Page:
And, sure, that won't be cheap. But assuming you hire one that's reputable and comes with a lot of recommendations, you might end up saving a lot of money in the long run.

Michael Smart is the founder of Egress Solutions, a boutique consulting firm based out of San Ramon, California. Smart says that innovation doesn't come about due to luck or even having the right skills in your team.

“It comes from having an effective process," he says.

It's impossible to say, of course, whether an innovation firm is right for your company. It depends on the firm you hire and how in sync their company is with yours. But a good innovation consulting firm, according to Smart, will help you stay focused on successful market outcomes, keeping your innovation costs down and will conduct front-end market research from the point of view of the customer. That last part is critical, according to Smart.

“Customers only hire a company's products to help them do a job," he says. “If there is a better alternative, the customer can simply hire it instead."

3. Include outside voices in your product development process.

Whether or not you bring in a consultant, business owners and consultants tend to agree on this next point—consider looking for inspiration and ideas beyond your company.

"Brainstorming needs to be done by reaching out and analyzing the marketplace," says Mark Dohnalek, president and CEO of Pivot International, a Lenexa, Kansas-based global product development and manufacturing firm.

“This is done by getting feedback from social media, reading comments on [industry] articles and talking to people who interact in that channel," Dohnalek says. “That's the key to finding gaps and creating marketable ideas and solutions to needs not already being met in current platforms."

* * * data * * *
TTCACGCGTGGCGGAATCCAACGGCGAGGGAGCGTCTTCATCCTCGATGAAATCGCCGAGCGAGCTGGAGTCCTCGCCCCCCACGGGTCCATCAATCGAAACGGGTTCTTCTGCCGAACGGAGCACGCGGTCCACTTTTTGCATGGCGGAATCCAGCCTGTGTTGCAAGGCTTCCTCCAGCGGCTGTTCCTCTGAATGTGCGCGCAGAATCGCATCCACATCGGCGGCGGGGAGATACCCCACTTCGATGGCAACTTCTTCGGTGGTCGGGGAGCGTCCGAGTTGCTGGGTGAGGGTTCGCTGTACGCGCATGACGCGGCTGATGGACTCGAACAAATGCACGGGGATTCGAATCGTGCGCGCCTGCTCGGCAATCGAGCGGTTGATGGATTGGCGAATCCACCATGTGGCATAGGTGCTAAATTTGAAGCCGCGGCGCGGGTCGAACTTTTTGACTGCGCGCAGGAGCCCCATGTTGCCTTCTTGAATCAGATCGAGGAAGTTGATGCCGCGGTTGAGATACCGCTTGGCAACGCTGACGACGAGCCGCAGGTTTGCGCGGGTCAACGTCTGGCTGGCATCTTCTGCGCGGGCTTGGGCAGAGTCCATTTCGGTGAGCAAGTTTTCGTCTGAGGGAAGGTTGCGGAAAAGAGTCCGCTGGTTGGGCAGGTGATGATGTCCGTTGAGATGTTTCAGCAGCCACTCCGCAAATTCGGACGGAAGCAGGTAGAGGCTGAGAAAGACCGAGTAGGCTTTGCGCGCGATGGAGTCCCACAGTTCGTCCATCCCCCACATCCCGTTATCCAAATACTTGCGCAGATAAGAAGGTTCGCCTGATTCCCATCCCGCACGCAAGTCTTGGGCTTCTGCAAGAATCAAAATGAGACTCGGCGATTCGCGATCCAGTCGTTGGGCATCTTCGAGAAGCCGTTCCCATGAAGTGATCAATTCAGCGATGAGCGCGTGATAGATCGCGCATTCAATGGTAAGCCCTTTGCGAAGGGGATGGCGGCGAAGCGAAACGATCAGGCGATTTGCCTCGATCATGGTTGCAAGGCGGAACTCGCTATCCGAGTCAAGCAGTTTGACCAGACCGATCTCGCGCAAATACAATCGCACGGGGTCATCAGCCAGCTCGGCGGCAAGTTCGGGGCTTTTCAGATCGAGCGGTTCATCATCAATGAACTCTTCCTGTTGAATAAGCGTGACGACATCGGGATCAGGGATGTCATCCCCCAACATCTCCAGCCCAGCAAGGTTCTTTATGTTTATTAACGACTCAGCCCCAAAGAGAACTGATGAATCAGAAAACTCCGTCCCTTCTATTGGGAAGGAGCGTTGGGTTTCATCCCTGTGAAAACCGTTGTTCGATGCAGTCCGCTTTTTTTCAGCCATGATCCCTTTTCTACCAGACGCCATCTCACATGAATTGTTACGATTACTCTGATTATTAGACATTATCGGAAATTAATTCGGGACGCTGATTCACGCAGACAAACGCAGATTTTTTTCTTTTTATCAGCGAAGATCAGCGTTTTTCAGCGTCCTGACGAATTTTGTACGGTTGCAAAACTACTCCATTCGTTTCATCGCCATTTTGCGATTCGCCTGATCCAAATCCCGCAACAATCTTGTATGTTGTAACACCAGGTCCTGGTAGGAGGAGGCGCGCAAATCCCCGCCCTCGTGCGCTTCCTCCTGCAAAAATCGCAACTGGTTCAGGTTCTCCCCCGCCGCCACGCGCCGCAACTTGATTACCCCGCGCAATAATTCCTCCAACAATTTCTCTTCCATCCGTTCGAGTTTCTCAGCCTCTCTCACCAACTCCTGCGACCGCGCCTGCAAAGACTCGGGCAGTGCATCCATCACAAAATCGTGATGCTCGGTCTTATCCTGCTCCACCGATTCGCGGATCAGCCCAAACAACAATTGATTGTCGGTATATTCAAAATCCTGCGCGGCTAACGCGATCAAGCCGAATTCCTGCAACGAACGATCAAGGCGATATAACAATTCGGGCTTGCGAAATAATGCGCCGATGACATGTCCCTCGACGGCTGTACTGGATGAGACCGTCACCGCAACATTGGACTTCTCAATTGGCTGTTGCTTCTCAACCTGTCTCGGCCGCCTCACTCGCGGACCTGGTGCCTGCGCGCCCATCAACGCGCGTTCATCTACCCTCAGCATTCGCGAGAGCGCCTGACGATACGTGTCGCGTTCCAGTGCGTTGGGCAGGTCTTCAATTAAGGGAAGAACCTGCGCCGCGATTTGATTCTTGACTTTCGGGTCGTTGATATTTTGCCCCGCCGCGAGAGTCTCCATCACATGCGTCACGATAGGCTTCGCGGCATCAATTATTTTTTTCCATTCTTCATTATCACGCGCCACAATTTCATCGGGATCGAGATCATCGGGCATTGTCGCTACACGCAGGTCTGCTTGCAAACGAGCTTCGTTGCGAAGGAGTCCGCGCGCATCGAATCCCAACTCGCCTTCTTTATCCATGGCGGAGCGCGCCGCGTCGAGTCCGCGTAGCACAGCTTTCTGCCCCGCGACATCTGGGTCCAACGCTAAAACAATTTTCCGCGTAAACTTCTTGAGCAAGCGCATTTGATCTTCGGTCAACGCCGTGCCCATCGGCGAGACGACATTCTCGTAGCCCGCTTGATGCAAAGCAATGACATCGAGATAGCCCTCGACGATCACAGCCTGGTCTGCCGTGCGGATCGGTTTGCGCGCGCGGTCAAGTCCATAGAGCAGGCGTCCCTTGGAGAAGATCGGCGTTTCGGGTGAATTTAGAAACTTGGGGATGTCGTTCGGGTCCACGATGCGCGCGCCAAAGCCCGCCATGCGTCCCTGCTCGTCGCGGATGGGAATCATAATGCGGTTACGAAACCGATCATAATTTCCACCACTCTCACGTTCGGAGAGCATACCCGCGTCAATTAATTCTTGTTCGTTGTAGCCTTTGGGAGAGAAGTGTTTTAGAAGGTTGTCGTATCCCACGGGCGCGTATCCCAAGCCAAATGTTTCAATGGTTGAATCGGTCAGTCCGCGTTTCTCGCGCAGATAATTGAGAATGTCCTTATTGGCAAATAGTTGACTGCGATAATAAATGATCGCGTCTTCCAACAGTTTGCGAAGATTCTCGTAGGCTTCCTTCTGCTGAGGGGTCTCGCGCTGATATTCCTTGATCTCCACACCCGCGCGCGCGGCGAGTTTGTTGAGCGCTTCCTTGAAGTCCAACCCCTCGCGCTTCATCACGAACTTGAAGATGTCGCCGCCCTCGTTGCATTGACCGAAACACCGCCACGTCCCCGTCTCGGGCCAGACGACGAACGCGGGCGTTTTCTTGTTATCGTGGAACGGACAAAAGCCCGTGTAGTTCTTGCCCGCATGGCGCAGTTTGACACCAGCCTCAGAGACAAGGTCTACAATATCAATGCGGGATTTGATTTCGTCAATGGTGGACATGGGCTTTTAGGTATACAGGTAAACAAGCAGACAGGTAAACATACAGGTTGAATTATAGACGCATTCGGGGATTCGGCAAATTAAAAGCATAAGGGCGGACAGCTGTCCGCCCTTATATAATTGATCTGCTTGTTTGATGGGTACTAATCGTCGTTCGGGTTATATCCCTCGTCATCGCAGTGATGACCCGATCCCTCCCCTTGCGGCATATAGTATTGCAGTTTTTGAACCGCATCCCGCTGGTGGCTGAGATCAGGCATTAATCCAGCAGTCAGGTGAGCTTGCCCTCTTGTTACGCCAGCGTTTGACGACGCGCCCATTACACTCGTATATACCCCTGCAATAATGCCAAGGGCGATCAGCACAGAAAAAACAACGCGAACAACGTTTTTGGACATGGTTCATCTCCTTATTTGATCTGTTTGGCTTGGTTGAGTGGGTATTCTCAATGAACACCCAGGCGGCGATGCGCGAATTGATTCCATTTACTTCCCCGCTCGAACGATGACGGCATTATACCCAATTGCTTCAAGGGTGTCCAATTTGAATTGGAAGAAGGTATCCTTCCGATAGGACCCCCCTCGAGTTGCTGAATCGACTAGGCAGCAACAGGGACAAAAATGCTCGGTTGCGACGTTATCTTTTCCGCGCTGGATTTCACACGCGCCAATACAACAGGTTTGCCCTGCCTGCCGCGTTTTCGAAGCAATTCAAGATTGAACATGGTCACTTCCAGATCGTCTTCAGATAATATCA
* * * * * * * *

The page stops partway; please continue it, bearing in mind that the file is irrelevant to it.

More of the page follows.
If you're really ambitious, you could put together a task force of your best and brightest employees to study what the competition is doing and have them report back with their findings in a few weeks or months, whatever you think it'll take. (That's something the U.S. Navy did a couple years back, creating their own innovation task force.) You might make a habit of going to more trade shows to look for inspiration at what your peers are doing. You could begin holding focus groups with your loyal customers to see what they wish you were doing.

Another way to bring in new voices is to hire them.

“Never discount the talent of students. They're on the cutting edge of technology, and they often bring a fresh perspective to the R&D process," says Jan Bednar, CEO of ShipMonk, a fulfillment and shipping company based in Deerfield Beach, Florida. "We have hired current students and recent grads for these positions."

Or if your business is full of younger employees, you may want to hire someone who has been working for a few decades. You could also reach out and find a mentor at SCORE, a nonprofit in which volunteers, working and retired professionals offer free advice to business owners.

But while those outside voices are important, let's not throw the inside ones under the bus. Consider soliciting opinions from everyone inside your company and those associated with it. It may be beneficial to speak to anyone who could have a role in getting your product or service off the ground, says LaKiesha Tomlin, owner of Thriving Ambition, a career coaching website for executives in science, technology and engineering.

“It's important for organizations to make sure they identify all stakeholders," she says. That could mean any key personnel who works in production, quality control or your global supply chain. She also suggests talking to any other organization that you consider crucial to your product development success.

“Having these people involved in the front of the process ensures that there are no unpleasant surprises down the line," Tomlin says.